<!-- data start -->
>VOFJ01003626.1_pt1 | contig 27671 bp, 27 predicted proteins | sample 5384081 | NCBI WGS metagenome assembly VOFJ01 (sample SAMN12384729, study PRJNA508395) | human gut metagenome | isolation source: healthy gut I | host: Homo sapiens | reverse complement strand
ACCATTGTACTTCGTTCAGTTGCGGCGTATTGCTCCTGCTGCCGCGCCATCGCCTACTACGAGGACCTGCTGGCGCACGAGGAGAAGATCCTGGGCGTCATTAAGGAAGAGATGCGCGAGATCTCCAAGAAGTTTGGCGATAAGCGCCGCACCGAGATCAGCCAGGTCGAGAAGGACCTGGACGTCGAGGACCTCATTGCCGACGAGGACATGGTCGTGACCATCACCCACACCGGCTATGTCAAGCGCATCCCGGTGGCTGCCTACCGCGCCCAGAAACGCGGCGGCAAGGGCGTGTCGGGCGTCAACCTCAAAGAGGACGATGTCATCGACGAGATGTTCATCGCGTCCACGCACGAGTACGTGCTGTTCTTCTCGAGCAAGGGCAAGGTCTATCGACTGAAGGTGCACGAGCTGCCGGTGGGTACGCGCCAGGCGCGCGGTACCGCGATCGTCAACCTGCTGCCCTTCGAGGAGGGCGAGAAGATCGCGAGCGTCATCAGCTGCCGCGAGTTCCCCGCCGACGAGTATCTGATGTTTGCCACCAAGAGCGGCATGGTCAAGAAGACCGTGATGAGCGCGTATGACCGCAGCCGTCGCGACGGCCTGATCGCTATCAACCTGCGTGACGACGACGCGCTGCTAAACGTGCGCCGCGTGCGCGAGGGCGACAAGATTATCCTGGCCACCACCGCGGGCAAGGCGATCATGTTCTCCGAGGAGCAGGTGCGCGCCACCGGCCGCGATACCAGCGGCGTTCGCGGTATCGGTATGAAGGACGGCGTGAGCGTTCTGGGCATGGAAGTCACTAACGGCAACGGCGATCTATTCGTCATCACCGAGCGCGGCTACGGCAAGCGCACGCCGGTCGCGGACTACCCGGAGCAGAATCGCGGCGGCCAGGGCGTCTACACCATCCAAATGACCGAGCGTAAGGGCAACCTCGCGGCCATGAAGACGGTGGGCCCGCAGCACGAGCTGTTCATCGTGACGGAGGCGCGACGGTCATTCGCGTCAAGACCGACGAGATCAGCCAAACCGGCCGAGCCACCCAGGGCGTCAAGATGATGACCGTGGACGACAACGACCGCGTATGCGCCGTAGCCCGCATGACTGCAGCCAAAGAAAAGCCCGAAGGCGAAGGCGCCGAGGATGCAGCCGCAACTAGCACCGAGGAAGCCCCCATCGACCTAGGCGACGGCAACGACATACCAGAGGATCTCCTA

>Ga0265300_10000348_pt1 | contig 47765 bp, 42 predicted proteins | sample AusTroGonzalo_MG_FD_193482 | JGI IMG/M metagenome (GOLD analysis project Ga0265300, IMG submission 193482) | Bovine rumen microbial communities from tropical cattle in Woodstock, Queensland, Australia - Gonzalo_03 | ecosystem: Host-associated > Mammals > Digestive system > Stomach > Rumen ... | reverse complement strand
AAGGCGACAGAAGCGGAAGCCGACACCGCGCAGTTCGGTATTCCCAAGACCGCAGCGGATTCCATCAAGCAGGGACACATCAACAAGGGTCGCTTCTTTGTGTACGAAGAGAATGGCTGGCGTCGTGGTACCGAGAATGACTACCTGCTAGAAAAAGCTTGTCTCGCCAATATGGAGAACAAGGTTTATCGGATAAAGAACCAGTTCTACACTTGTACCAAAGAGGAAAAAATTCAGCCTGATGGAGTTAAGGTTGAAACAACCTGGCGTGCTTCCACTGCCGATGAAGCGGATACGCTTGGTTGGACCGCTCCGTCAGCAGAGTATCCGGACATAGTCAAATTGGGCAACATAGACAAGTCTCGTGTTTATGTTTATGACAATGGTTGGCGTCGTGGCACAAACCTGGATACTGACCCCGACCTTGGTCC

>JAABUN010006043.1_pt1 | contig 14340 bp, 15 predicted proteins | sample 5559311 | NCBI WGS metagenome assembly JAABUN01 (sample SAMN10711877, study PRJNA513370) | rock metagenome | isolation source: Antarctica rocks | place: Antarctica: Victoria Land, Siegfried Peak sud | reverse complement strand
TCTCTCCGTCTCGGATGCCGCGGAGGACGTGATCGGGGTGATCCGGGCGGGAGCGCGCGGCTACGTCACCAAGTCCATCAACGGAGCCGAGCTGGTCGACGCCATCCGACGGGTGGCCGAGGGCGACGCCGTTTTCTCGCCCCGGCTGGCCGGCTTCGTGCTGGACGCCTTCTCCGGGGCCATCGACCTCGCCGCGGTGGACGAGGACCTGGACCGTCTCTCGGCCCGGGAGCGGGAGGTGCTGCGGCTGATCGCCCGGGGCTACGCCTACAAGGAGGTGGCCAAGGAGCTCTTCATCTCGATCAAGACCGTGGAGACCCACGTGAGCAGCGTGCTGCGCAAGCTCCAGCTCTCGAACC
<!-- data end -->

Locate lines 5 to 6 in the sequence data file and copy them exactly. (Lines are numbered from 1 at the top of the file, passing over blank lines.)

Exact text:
>JAABUN010006043.1_pt1 | contig 14340 bp, 15 predicted proteins | sample 5559311 | NCBI WGS metagenome assembly JAABUN01 (sample SAMN10711877, study PRJNA513370) | rock metagenome | isolation source: Antarctica rocks | place: Antarctica: Victoria Land, Siegfried Peak sud | reverse complement strand
TCTCTCCGTCTCGGATGCCGCGGAGGACGTGATCGGGGTGATCCGGGCGGGAGCGCGCGGCTACGTCACCAAGTCCATCAACGGAGCCGAGCTGGTCGACGCCATCCGACGGGTGGCCGAGGGCGACGCCGTTTTCTCGCCCCGGCTGGCCGGCTTCGTGCTGGACGCCTTCTCCGGGGCCATCGACCTCGCCGCGGTGGACGAGGACCTGGACCGTCTCTCGGCCCGGGAGCGGGAGGTGCTGCGGCTGATCGCCCGGGGCTACGCCTACAAGGAGGTGGCCAAGGAGCTCTTCATCTCGATCAAGACCGTGGAGACCCACGTGAGCAGCGTGCTGCGCAAGCTCCAGCTCTCGAACC